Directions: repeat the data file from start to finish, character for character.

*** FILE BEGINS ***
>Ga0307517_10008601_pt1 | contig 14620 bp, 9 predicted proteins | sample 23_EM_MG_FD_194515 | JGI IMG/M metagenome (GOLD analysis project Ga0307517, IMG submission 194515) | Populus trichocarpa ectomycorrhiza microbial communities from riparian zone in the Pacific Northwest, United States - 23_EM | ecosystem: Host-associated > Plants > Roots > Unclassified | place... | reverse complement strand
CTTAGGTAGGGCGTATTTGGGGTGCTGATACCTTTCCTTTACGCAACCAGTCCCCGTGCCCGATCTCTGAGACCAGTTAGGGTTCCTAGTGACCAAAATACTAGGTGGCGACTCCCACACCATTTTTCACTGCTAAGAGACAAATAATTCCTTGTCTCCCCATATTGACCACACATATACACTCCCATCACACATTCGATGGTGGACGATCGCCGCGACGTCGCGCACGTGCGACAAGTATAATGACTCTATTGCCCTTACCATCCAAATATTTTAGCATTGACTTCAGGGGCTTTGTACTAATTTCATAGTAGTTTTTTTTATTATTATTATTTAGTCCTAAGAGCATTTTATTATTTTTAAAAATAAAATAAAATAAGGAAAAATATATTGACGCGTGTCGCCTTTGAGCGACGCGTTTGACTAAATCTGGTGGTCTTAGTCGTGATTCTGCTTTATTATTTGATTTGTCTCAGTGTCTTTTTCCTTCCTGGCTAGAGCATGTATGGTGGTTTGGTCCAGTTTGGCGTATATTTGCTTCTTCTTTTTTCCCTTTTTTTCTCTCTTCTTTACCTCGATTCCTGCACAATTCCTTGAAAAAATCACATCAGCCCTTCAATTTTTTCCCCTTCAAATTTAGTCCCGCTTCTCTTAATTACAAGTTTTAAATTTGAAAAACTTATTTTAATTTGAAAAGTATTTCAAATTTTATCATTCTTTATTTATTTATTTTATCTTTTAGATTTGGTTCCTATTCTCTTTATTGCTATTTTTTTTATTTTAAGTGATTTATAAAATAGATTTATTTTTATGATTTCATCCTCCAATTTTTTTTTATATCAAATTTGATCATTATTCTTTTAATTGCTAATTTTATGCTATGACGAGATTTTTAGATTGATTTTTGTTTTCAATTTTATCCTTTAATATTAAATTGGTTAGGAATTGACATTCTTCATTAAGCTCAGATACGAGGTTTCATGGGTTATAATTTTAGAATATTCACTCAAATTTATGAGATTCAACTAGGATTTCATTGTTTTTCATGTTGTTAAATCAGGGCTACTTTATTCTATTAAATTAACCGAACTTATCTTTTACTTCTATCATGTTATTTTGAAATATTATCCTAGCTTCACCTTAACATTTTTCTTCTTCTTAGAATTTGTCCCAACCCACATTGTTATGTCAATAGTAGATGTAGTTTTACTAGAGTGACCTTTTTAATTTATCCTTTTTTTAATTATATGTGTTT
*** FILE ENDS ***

>Ga0307517_10008601_pt1 | contig 14620 bp, 9 predicted proteins | sample 23_EM_MG_FD_194515 | JGI IMG/M metagenome (GOLD analysis project Ga0307517, IMG submission 194515) | Populus trichocarpa ectomycorrhiza microbial communities from riparian zone in the Pacific Northwest, United States - 23_EM | ecosystem: Host-associated > Plants > Roots > Unclassified | place... | reverse complement strand
CTTAGGTAGGGCGTATTTGGGGTGCTGATACCTTTCCTTTACGCAACCAGTCCCCGTGCCCGATCTCTGAGACCAGTTAGGGTTCCTAGTGACCAAAATACTAGGTGGCGACTCCCACACCATTTTTCACTGCTAAGAGACAAATAATTCCTTGTCTCCCCATATTGACCACACATATACACTCCCATCACACATTCGATGGTGGACGATCGCCGCGACGTCGCGCACGTGCGACAAGTATAATGACTCTATTGCCCTTACCATCCAAATATTTTAGCATTGACTTCAGGGGCTTTGTACTAATTTCATAGTAGTTTTTTTTATTATTATTATTTAGTCCTAAGAGCATTTTATTATTTTTAAAAATAAAATAAAATAAGGAAAAATATATTGACGCGTGTCGCCTTTGAGCGACGCGTTTGACTAAATCTGGTGGTCTTAGTCGTGATTCTGCTTTATTATTTGATTTGTCTCAGTGTCTTTTTCCTTCCTGGCTAGAGCATGTATGGTGGTTTGGTCCAGTTTGGCGTATATTTGCTTCTTCTTTTTTCCCTTTTTTTCTCTCTTCTTTACCTCGATTCCTGCACAATTCCTTGAAAAAATCACATCAGCCCTTCAATTTTTTCCCCTTCAAATTTAGTCCCGCTTCTCTTAATTACAAGTTTTAAATTTGAAAAACTTATTTTAATTTGAAAAGTATTTCAAATTTTATCATTCTTTATTTATTTATTTTATCTTTTAGATTTGGTTCCTATTCTCTTTATTGCTATTTTTTTTATTTTAAGTGATTTATAAAATAGATTTATTTTTATGATTTCATCCTCCAATTTTTTTTTATATCAAATTTGATCATTATTCTTTTAATTGCTAATTTTATGCTATGACGAGATTTTTAGATTGATTTTTGTTTTCAATTTTATCCTTTAATATTAAATTGGTTAGGAATTGACATTCTTCATTAAGCTCAGATACGAGGTTTCATGGGTTATAATTTTAGAATATTCACTCAAATTTATGAGATTCAACTAGGATTTCATTGTTTTTCATGTTGTTAAATCAGGGCTACTTTATTCTATTAAATTAACCGAACTTATCTTTTACTTCTATCATGTTATTTTGAAATATTATCCTAGCTTCACCTTAACATTTTTCTTCTTCTTAGAATTTGTCCCAACCCACATTGTTATGTCAATAGTAGATGTAGTTTTACTAGAGTGACCTTTTTAATTTATCCTTTTTTTAATTATATGTGTTT